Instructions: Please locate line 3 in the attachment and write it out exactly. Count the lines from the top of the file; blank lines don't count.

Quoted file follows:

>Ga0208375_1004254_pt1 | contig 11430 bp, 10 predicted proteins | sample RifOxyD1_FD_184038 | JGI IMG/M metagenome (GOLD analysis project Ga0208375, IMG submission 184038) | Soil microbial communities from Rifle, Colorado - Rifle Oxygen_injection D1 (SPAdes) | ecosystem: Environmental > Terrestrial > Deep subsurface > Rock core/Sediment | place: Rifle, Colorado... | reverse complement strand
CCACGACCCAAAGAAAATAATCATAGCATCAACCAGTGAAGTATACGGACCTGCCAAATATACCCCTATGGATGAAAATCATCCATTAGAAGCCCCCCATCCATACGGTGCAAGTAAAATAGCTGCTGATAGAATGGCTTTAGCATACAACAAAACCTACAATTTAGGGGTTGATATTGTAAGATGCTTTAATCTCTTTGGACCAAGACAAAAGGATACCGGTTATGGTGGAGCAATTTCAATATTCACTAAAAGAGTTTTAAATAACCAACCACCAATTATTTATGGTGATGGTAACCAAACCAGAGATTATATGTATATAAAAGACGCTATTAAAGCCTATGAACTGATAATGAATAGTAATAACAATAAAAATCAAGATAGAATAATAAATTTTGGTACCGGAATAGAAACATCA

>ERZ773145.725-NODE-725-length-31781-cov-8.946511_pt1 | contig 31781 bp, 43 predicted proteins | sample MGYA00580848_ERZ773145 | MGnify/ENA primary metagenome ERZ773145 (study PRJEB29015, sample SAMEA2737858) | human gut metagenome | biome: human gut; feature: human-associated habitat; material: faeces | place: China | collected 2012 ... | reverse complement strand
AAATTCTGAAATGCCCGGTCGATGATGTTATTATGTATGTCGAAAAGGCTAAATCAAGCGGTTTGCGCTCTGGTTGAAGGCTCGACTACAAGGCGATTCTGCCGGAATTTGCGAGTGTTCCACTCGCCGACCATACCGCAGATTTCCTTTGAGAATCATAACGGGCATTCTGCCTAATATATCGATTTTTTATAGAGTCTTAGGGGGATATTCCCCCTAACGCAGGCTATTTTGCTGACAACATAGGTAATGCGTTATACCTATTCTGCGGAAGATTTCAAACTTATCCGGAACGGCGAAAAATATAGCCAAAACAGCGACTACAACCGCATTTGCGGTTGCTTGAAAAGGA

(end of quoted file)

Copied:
>ERZ773145.725-NODE-725-length-31781-cov-8.946511_pt1 | contig 31781 bp, 43 predicted proteins | sample MGYA00580848_ERZ773145 | MGnify/ENA primary metagenome ERZ773145 (study PRJEB29015, sample SAMEA2737858) | human gut metagenome | biome: human gut; feature: human-associated habitat; material: faeces | place: China | collected 2012 ... | reverse complement strand